Eucalyptus salmonophloia

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Salmon Gum
CSIRO ScienceImage 4429 Salmon Gums at sunset in the Western Australian wheatbelt near Bruce Rock WA 1981.jpg
Salmon Gums at sunset near Bruce Rock W.A.
Scientific classification edit
Kingdom: Plantae
Clade: Angiosperms
Clade: Eudicots
Clade: Rosids
Order: Myrtales
Family: Myrtaceae
Genus: Eucalyptus
E. salmonophloia
Binomial name
Eucalyptus salmonophloia

Eucalyptus salmonophloia, known as wurak or Salmon Gum is an evergreen tree native to arid regions of Western Australia.


The species was first formally described by the botanist Ferdinand Mueller in 1878 in the journal Fragmenta Phytographiae Australiae from samples collected by E. Giles from near Victoria Springs.[1]

Aside from Wurak, other names for the species include [2] Wuruk or Woonert. The Noongar peoples know the tree as Wurak or Weerluk.[3]


Eucalyptus salmonophloia - Jardín Botánico de Barcelona

Eucalyptus salmonophloia is able to grow to a height of 30 metres (98 ft)[4] with smooth salmon-coloured bark in the summer months that changes to a white-grey or grey-brown colour in the winter months. The adult leaves are disjunct, long, lanceolate and basally tapered with a glossy grey-green colour and contain fragrant oils.

Eucalyptus salmonophloia flowers in spring between August to December with white to cream blossoms. It produces simple axillary conflorescences with seven to more than eleven flowered umbellasters and terete or angular peduncles. Buds then form that are ovoid or globose with calyptrate calyx which sheds early.[1] Seed capsules usually remain in place until the following summer or longer, each capsule contains about 600 viable seeds per gram.[5]

The tree exhibits an erect form with branches that spread outward and upward forming an umbrella-shaped crown.[6] This species of Eucalypt is known to have a life span of over 150 years.[7] The roots of the Salmon Gum are shallow and wide spreading; that can affect production of crops that grow nearby as they compete for moisture and nutrients.

The density of green wood is about 1160 kg/m3 with an air-dried density about 1040 kg/m3.[8]

E. salmonophloia looks much like Eucalyptus salicola, both having a similar habit salmon bark and similar form. However, E. salmonophloia is differentiated by its ovate to lanceolate shaped juvenile leaves and globoid buds. E.salicola is also able to tolerate a saline habitat.[9]


Found in large woodland communities, E. salmonophloia is found in the southern Wheatbelt and Goldfields-Esperance region of Western Australia. In western areas there are remnant populations, extending from the York and Northam areas, south to around Jerramungup mostly as a result of agricultural practices. Eastern occurrences are far less disturbed and extend as far east as Cundeelee to the north around Mt Gibson area and south to around Salmon Gums.[5] The tree usually dominates these communities forming a sparse upper canopy. Found growing in broad valleys, plain and low hills in areas that receive as little as 250 millimetres (10 in) of rain per year it grows in alkaline loamy soils[5] red clay loam or clay and red sandy soils often with gravel.[4] It is found in granite soils in western areas and calcerous soils in eastern areas.[9]

Associated species include Eucalyptus salubris, Eucalyptus longicornis, Eucalyptus wandoo and Eucalyptus loxophleba subsp. loxophleba in the overstorey and a huge variety of species in the understorey including Acacia erinacea, Templetonia sulcata, Melaleuca acuminata, Santalum acuminatum, Sclerolaena diacantha, Rhagodia drummondii, Austrostipa trichophylla and Calandrinia calyptrata.[9]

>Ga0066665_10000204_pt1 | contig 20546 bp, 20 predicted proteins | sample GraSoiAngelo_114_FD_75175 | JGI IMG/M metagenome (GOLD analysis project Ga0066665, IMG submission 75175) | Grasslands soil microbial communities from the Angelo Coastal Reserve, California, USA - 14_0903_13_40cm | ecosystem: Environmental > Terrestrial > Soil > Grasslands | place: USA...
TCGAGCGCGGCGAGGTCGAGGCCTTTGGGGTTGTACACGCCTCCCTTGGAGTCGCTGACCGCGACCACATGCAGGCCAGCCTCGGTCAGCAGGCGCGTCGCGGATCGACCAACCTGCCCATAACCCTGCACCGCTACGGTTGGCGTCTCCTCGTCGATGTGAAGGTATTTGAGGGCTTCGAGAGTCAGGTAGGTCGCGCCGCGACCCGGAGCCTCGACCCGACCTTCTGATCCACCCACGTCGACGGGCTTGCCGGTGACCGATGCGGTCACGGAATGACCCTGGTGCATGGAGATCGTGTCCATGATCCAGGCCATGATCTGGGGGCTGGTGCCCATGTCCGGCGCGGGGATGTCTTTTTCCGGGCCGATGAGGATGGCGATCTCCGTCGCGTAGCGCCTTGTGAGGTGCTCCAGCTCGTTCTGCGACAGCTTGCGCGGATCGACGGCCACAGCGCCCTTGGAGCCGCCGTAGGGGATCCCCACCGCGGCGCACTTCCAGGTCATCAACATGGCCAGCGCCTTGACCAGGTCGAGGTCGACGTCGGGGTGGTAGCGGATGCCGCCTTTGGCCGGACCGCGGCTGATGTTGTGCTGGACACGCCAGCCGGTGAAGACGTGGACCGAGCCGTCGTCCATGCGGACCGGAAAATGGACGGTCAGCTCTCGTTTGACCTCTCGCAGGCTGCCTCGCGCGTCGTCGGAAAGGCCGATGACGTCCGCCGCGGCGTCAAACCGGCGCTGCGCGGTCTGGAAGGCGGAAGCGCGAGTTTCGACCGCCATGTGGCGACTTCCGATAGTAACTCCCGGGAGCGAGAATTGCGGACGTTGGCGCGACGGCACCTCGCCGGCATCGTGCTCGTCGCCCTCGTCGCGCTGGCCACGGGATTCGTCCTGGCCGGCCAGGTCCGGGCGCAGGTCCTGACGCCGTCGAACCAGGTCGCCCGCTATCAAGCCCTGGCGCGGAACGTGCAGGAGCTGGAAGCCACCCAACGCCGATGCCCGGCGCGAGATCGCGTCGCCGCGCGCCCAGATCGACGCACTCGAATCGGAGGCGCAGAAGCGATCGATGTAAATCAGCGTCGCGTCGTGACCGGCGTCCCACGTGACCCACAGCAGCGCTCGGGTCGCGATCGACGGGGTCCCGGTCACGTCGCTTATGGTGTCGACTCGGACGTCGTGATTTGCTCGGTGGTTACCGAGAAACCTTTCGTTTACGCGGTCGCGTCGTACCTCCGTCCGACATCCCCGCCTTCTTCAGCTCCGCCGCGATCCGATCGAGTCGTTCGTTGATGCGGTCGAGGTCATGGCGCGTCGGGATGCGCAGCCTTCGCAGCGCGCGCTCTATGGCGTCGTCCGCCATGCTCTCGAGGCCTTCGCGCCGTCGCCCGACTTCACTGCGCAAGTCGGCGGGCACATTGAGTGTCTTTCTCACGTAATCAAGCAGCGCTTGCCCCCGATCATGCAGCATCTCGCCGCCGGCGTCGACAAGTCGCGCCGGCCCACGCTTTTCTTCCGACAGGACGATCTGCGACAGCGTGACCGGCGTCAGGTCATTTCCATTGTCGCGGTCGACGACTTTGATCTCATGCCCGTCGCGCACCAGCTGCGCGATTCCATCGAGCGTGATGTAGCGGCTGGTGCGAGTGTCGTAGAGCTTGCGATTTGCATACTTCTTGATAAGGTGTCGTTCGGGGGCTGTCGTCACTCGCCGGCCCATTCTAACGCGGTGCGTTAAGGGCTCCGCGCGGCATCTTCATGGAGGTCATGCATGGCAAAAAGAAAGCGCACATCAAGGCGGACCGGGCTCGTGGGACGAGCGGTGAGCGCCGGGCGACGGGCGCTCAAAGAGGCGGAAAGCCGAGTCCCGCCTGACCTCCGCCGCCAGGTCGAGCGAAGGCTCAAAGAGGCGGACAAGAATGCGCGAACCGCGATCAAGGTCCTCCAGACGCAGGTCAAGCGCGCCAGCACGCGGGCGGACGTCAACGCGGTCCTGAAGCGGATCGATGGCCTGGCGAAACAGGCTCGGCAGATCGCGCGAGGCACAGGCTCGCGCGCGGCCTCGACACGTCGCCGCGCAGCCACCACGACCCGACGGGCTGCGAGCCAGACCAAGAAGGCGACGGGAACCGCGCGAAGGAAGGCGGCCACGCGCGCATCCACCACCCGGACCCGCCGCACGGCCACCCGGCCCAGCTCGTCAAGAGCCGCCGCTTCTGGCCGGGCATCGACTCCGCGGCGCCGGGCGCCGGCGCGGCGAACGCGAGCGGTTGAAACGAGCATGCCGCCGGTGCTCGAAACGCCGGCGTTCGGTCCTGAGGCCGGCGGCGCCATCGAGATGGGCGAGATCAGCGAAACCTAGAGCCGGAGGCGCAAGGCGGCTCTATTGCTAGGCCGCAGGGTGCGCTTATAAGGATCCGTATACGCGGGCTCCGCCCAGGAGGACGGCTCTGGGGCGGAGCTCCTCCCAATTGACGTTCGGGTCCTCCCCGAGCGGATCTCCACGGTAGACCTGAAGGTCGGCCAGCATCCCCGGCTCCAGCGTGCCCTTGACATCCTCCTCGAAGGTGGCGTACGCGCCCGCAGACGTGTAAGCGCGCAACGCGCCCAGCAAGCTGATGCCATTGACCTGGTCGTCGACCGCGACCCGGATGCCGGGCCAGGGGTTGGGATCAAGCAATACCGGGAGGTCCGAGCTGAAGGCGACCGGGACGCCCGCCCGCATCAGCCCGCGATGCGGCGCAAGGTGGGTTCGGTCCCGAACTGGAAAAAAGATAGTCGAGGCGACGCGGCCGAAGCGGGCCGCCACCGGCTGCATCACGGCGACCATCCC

The timber produced by E. salmonophloia is noted for its durability and is used to make railway sleepers and mining shaft supports. Historically, the mining industry cut down the tree to use for construction and as a fuel source,[5] and along with two acacia species is credited with allowing the development of the goldfields. The state's forest department (1922) promoted the high density of timber as the second strongest in Australia.[10] It is still commonly used for wood fires and makes excellent firewood. It is an excellent species for rehabilitation areas and for areas requiring soil stabilization as it is drought tolerant, frost resistant, fast growing and able to grow in poor soils.[11] The heartwood of the tree is fine-textured, dense with a reddish to dark red-brown colour and has considerable potential for use in high value furniture, flooring, panelling, craftwood and in musical instruments such as flute headpoints. Craftsmen rate the wood as good for turning, machinability, boring, screwholding, stability, sanding, gluing and finishing.[8] Honey flow for apiculture is reported from December to March.[5]



  1. ^ "Eucalyptus salmonophloia Salmon gum". Nindethana Seed Company. 2016. Retrieved 19 November 2016.
  2. ^ "Noongar names for plants". Retrieved 20 November 2016.
  3. ^ a b "FloraBase - The West Australian Flora - Eucalyptus salmonophloia". 2007. Retrieved 27 October 2007.
  4. ^ a b c d e "Eucalyptus salmonophloia". Fact sheets. florabank. Retrieved 19 November 2016.
  5. ^ "Men Of The Trees Western Australia -". 2007. Retrieved 27 August 2007.
  6. ^ "Greening Australia - Salmon Gum use in farm forestry" (PDF). 2007. Archived from the original (PDF) on 2007-09-06. Retrieved 27 August 2007.
  7. ^ a b "Salmon gum Eucalyptus salmonophloia". Forest Products Commission Western Australia. Retrieved 19 November 2016.
  8. ^ a b c "Eucalyptus salmonophloia (Salmon Gum) woodland". Wheatbelt Woodlands. Department of Environment and Conservation. Retrieved 19 November 2016.
  9. ^ Lane-Poole, C. E. (1922). A primer of forestry, with illustrations of the principal forest trees of Western Australia. Perth: F.W. Simpson, government printer. p. 44.
  10. ^ "Australian Plants - Eucalyptus salmonophloia". 2005. Retrieved 27 August 2007.